I call Saylon a "motorsailer" because it will not be as fast a boat as my Acorn or Janus designs, for example. The hulls are simply too fat and too close together. The rig is small because the narrow beam means that stability is limited. That's also the main reason why I call it a "Sheltered Water" only boat (Category D under Europe's RCD).
The rig can come from a beach cat eg Hobie 16. The mast is stepped on the cockpit floor so that it is easy to raise. It would be a real struggle stepping the mast from the cabin top. Hoisting the mainsail and reefing can be done safely from the front of the cockpit. With a furling jib there is no need to go on the foredeck when underway.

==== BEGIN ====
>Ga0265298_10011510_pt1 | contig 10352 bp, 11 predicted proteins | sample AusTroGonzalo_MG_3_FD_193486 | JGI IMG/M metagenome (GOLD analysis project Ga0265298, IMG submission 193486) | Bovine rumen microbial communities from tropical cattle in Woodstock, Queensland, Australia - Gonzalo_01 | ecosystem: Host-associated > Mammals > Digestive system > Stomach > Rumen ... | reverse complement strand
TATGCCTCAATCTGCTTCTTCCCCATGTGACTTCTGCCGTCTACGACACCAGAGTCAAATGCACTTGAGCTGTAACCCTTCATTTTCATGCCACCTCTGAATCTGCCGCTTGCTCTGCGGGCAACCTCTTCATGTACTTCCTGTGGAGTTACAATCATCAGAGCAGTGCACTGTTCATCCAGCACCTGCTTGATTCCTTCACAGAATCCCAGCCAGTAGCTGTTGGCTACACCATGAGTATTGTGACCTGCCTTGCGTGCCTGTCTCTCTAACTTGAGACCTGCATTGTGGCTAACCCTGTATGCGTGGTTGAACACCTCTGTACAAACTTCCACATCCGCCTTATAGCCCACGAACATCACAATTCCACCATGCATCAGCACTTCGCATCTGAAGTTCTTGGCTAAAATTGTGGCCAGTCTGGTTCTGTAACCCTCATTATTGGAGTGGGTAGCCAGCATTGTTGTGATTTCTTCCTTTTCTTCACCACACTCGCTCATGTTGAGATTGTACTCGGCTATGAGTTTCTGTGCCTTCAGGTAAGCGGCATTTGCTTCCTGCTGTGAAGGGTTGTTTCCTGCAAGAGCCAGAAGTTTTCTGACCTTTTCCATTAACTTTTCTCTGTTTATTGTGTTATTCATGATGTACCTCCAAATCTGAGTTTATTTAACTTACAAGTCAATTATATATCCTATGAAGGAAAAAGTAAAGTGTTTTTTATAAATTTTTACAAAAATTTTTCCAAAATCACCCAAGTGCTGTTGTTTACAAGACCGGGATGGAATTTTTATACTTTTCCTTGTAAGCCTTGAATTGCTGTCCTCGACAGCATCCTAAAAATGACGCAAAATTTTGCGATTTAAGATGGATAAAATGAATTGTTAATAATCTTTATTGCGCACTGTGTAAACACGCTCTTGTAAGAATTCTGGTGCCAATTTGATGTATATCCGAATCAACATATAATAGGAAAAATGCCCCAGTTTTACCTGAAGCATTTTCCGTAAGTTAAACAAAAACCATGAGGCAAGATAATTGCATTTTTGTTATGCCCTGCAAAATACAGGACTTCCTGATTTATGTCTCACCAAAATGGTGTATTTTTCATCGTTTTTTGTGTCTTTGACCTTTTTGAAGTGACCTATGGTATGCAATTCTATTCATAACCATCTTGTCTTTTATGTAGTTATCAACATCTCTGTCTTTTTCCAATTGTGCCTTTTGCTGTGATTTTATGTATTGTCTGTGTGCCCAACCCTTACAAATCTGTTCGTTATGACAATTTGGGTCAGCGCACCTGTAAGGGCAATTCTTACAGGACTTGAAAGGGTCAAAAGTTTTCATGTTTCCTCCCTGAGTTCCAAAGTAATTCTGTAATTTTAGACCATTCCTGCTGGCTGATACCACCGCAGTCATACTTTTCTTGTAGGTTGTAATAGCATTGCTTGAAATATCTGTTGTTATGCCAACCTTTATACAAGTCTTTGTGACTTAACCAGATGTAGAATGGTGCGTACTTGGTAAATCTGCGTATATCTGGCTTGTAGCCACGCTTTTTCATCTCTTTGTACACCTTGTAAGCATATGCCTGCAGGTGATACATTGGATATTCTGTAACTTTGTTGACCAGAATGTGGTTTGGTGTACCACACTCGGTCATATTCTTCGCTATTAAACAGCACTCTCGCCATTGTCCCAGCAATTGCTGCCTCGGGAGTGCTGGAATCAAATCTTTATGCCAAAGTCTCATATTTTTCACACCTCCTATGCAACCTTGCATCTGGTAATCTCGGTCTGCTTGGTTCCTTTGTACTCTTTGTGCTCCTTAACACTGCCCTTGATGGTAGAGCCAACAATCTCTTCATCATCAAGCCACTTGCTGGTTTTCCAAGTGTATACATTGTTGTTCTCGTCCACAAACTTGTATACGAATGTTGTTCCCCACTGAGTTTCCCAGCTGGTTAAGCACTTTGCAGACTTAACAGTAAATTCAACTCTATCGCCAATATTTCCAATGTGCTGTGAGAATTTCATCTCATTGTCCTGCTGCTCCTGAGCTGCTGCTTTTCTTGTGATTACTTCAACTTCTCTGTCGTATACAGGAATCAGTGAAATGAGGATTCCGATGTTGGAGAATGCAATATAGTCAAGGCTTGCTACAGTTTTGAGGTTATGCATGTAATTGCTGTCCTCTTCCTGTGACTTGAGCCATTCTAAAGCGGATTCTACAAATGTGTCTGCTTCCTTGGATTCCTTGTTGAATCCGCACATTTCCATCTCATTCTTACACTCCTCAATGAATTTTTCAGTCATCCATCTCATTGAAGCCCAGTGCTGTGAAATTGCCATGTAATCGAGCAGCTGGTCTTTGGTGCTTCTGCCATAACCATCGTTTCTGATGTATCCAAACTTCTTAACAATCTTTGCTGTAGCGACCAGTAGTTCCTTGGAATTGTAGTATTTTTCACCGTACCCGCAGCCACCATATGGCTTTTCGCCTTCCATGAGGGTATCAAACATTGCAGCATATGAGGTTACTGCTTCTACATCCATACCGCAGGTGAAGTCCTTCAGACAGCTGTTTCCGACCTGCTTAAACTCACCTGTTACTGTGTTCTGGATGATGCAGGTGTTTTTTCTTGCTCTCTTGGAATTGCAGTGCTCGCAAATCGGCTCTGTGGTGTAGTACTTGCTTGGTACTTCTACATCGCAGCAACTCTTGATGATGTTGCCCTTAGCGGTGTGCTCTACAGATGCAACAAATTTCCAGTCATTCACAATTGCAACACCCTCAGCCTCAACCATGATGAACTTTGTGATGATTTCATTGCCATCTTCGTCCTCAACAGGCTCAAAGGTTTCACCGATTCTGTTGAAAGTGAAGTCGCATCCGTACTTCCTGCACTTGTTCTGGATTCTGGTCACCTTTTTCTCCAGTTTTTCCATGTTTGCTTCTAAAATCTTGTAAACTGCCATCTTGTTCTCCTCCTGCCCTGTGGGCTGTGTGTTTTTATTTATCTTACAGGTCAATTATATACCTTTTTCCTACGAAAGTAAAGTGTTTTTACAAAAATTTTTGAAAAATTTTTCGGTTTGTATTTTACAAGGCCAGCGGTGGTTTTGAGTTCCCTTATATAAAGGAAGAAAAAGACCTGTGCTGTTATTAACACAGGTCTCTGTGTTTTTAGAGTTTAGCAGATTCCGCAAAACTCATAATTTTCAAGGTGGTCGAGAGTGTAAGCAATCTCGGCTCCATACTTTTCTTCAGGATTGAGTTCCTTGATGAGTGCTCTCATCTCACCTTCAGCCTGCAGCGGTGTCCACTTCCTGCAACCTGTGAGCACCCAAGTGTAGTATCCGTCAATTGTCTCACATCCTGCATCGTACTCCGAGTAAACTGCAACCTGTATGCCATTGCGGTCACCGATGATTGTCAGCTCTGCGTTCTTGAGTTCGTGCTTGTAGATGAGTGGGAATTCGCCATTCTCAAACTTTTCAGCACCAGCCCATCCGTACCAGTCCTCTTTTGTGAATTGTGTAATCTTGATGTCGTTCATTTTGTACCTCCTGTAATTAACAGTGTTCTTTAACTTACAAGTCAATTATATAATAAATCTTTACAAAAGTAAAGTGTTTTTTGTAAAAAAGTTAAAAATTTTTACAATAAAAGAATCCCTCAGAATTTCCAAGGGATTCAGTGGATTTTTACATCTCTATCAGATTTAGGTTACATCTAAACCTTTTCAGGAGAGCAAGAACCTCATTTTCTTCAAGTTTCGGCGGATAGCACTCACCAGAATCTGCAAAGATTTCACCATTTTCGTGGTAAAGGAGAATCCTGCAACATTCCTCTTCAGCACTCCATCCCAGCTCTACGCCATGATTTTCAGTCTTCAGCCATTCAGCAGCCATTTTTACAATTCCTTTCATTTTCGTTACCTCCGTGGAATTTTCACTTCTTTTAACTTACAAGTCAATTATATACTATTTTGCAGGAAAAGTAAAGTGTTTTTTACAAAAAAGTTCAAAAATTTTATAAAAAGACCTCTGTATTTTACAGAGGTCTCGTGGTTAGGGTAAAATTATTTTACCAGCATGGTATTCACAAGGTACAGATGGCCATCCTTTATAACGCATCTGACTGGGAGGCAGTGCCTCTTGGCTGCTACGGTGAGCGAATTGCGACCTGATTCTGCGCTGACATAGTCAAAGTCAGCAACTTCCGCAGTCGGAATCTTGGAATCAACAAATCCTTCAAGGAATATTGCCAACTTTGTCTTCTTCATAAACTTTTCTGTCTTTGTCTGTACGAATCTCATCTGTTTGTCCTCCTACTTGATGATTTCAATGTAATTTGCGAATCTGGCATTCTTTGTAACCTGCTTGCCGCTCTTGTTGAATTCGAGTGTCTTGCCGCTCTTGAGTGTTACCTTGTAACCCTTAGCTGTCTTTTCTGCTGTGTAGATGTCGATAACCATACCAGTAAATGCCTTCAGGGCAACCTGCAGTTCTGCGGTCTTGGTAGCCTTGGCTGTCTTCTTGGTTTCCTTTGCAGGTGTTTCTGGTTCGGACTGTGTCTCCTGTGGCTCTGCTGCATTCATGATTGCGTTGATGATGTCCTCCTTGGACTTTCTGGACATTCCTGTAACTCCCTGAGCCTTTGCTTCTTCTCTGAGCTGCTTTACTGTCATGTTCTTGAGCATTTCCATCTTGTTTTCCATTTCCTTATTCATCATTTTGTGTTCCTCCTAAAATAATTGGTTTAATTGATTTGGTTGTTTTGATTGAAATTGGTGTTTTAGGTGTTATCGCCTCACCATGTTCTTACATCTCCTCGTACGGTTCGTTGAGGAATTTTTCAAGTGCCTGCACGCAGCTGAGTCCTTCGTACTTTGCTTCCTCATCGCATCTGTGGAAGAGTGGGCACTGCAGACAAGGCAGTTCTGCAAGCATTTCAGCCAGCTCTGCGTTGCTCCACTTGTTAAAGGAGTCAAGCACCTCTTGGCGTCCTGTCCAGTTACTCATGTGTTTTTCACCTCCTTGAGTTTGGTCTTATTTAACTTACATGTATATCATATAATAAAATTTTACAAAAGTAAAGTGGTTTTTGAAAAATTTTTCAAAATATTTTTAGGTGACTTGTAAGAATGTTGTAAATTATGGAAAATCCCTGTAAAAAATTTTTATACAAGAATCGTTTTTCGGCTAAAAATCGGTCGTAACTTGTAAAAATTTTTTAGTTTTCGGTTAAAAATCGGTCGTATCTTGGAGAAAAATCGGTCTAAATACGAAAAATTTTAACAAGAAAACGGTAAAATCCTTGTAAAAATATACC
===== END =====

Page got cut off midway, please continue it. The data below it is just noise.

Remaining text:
The sails are small enough that no winches are required, the jib has a 2:1 purchase. The mainsail has a good downhaul and a "gnav" (an upside down kicking strap as seen on many racing dinghies) to control sail twist, yet not intrude into the cockpit. So the sails can still be set efficiently.
The steering is "monohull friendly" with a central tiller and cockpit seats as on a monohull. However extending "wings" can be used for more crew righting moment for keener crews.
Photo shows a Saylon being built in Romania. Great building frame! Then a few days later
Photo from February 2017, build started at Christmas 2016
Planking dry fitted March 2017. Note slots for daggerboard cases and cutout for "Pop bottom"
and then this from the end of March
and then just a few days later
and not long after that (Apr 19th)
and just a week later!
4mm plywood 3 sheets or 13 sheets (depending on hull planking thickness)